If you want to see all the cool special effects in this remake, watch the trailer. If you want the extreme environmentalist agenda that goes with them, buy a ticket.
Starting off pretty much the same way as Independence Day, something bad is heading toward Earth. Dr. Helen Benson (Jennifer Connelly) is one of several scientists contacted for the inevitable: first contact. When the object slows and is revealed to be a transport, a trigger-happy soldier shoots the first humanoid that comes out. The aggressive act prompts another creature to exit the craft, a silver giant with a red eye, but the response is halted by the wounded humanoid. While the US military tries the figure out how to incapacitate the giant without provoking its defensive capabilities, the humanoid morphs into an actual human that calls itself Klaatu (Keanu Reeves), but since no one will let him address the United Nations with a dire warning, he proceeds to put an apocalyptic plan into action.
In 1951, a atomic-age film called The Day the Earth Stood Still warned that harnessing the atom came with great responsibility, even suggesting that peace-loving aliens would destroy humanity outright rather than risk exposing our war-like tenancies to other worlds. The 2008 remake, however, suggests that everything except humanity deserves to live more than humanity does, no matter what the cost. That’s right, turn off the power, cease communications, unplug the freezers, delete the Internet, and get ready for some good ol’ hunter-gather living off the land. Did it occur to the film’s creators that the only people fit to survive in their “ideal environmentalist world” for more than a month are outdoor survivalists who would probably kill them for meat before they figured out how sharpen a knife?
The film isn’t a total loss. Product placements by Microsoft Windows (and their Windows for tabletops and walls), McDonald’s restaurants (and their new McCafe), LG cell phones, Citizen watches, and Toyota hybrids are all there in the understanding that this is a fantasy and consumers are watching. There’s a great little performance by Jaden Smith (son of Will and Jada) mourning his father, but the actual plot is Connelly trying to convince Reeves that humanity is worth saving, a modern-day Sodom and Gomorrah. Mr. Reeves seems pretty comfortable doing his alien thing, and Jennifer Connelly again does the desirable leading lady bit (although we miss your curves and worry about how thin you’ve become… may we suggest a Bic Mac and large fries while Keanu plots to destroy the world?)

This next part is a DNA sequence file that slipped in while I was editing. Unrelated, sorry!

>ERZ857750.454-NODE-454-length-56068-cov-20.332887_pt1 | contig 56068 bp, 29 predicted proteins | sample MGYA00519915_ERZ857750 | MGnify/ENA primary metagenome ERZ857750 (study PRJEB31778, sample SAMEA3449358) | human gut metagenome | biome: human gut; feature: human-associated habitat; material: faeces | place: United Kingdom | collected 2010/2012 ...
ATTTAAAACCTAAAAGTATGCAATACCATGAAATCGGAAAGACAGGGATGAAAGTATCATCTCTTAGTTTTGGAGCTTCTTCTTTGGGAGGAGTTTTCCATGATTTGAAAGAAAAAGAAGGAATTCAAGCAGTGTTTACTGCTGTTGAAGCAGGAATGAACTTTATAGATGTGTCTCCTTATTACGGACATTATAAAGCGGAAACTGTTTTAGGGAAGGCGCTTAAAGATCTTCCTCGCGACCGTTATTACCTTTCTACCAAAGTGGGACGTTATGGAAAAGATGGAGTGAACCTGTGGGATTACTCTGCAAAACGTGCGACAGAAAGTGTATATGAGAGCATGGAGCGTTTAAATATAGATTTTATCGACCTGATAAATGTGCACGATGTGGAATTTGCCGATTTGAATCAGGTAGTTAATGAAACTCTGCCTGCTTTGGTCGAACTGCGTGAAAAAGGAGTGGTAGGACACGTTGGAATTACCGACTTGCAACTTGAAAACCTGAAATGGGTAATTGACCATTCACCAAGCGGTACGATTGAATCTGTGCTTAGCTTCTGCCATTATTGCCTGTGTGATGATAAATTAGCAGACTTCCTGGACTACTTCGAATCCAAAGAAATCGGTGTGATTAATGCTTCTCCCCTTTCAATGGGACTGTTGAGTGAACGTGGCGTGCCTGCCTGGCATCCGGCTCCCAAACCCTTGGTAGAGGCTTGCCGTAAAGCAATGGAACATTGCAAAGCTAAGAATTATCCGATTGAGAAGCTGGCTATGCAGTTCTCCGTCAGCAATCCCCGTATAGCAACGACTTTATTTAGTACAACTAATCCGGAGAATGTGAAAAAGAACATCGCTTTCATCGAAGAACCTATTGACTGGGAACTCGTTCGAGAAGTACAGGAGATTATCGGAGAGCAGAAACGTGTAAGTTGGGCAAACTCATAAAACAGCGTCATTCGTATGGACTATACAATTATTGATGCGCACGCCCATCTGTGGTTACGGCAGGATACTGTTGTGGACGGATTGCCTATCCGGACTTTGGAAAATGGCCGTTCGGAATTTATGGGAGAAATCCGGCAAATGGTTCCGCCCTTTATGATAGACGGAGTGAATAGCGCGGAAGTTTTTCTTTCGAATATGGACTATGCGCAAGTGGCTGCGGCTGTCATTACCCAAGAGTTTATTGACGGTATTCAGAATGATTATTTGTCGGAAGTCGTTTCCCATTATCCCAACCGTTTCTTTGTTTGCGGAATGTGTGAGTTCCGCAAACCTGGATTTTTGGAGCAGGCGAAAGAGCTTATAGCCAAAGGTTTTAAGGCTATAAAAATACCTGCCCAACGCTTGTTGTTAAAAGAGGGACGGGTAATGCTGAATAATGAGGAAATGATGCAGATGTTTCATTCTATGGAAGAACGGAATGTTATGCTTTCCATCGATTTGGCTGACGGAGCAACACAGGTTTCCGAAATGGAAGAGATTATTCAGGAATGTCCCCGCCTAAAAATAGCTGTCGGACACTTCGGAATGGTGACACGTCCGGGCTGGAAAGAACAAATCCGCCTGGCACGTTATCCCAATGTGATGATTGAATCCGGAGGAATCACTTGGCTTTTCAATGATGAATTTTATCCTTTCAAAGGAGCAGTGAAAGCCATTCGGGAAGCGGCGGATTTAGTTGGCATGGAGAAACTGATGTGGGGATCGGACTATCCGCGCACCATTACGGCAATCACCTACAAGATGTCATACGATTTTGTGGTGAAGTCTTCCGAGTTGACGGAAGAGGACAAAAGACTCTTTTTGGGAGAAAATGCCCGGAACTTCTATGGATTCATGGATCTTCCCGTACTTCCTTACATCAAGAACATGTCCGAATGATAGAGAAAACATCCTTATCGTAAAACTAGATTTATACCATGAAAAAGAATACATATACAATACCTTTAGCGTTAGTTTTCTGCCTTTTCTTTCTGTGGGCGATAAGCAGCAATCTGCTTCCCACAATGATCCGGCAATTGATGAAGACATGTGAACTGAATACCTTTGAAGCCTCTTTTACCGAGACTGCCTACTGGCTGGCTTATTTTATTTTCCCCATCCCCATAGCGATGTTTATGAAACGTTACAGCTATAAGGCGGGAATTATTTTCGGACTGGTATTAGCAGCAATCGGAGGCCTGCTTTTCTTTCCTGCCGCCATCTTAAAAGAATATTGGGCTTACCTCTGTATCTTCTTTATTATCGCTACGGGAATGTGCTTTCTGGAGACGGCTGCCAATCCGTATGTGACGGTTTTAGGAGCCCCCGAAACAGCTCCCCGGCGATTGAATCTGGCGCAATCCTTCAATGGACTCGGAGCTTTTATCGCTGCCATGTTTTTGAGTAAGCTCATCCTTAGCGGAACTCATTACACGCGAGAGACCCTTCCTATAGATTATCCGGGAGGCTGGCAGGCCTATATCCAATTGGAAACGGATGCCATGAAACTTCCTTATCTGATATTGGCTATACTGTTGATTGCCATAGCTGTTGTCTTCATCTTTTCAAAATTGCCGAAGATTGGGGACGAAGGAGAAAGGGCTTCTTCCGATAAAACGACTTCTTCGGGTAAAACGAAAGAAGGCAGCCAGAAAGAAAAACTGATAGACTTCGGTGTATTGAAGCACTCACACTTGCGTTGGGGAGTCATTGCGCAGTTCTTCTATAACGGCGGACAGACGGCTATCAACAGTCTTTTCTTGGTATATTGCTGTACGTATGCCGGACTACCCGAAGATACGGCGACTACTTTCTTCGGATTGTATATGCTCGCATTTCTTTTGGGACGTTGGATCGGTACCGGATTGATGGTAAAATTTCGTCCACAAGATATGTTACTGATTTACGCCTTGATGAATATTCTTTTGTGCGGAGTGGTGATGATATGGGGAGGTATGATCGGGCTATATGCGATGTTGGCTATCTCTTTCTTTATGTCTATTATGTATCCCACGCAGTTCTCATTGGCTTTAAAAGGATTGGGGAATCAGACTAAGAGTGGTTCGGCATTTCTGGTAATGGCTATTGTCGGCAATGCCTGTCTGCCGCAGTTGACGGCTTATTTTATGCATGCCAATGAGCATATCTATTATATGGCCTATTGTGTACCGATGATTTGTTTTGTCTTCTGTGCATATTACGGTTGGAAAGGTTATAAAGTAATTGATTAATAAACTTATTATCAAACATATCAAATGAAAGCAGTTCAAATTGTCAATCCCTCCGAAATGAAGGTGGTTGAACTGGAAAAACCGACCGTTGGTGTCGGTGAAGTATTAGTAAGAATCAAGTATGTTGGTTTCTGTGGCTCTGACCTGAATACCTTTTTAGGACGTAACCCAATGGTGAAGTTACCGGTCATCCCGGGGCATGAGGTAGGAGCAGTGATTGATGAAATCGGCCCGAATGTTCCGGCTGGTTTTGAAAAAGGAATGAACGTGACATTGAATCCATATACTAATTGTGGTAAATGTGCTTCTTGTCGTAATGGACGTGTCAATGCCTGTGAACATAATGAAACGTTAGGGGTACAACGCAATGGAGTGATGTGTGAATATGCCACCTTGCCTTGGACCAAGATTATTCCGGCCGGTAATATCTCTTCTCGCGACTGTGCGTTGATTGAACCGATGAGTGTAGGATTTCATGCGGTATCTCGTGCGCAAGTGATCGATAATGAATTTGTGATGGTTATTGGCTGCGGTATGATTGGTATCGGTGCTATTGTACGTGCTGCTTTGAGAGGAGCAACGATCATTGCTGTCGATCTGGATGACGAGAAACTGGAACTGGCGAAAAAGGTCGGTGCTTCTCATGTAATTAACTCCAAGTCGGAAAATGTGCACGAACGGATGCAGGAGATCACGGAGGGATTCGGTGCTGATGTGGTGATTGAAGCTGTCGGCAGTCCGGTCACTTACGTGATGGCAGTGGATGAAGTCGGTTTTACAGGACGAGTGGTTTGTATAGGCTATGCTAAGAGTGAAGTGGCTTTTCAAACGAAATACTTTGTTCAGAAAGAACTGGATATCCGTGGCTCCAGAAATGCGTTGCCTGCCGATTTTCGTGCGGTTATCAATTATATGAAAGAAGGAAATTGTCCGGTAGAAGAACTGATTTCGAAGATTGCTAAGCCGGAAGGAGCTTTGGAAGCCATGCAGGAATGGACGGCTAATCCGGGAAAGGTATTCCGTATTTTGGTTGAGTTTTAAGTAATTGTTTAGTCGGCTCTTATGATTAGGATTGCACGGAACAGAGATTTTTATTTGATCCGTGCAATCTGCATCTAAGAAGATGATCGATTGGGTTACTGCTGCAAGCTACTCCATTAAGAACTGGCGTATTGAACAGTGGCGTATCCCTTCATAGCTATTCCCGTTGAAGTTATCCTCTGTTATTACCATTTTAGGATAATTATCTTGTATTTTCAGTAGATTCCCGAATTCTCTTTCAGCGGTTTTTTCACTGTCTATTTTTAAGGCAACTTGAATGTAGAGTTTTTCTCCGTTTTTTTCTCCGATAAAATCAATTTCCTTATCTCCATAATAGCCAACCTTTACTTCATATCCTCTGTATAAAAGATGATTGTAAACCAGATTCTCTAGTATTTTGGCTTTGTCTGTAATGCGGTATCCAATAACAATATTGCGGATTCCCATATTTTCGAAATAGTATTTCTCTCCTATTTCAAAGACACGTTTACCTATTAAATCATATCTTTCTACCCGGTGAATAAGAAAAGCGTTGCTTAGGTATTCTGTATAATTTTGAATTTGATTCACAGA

There is a telling scene early on when Kathy Bates, serving as the eyes and ears of the US president, asks Klaatu why he has come “to our planet.” Reeves responds by asking, “YOUR planet?” Please allow my indulgence here as I provide a better response for Ms. Bates than what the writers saddled her with:
“Yes, OUR planet, the one WE evolved from, and as such, it’s our sovereign right to exist here and use the world that spawned us as we see fit. But as a highly-evolved race that has probably already accomplished everything humanity has ever aspired to, why didn’t you come down a little sooner and offer up some your advanced green technologies a decade ago or a century earlier? If you could have provided the solutions to keep us from spoiling the planet sooner and only NOW tell us that’s it too late, feel free to share in half the blame yourselves. But if for one minute you’re going to hold us solely responsible for our own mess, then leave it for us to wallow in and get the hell of OUR planet.”
(a half skull recommendation out of four)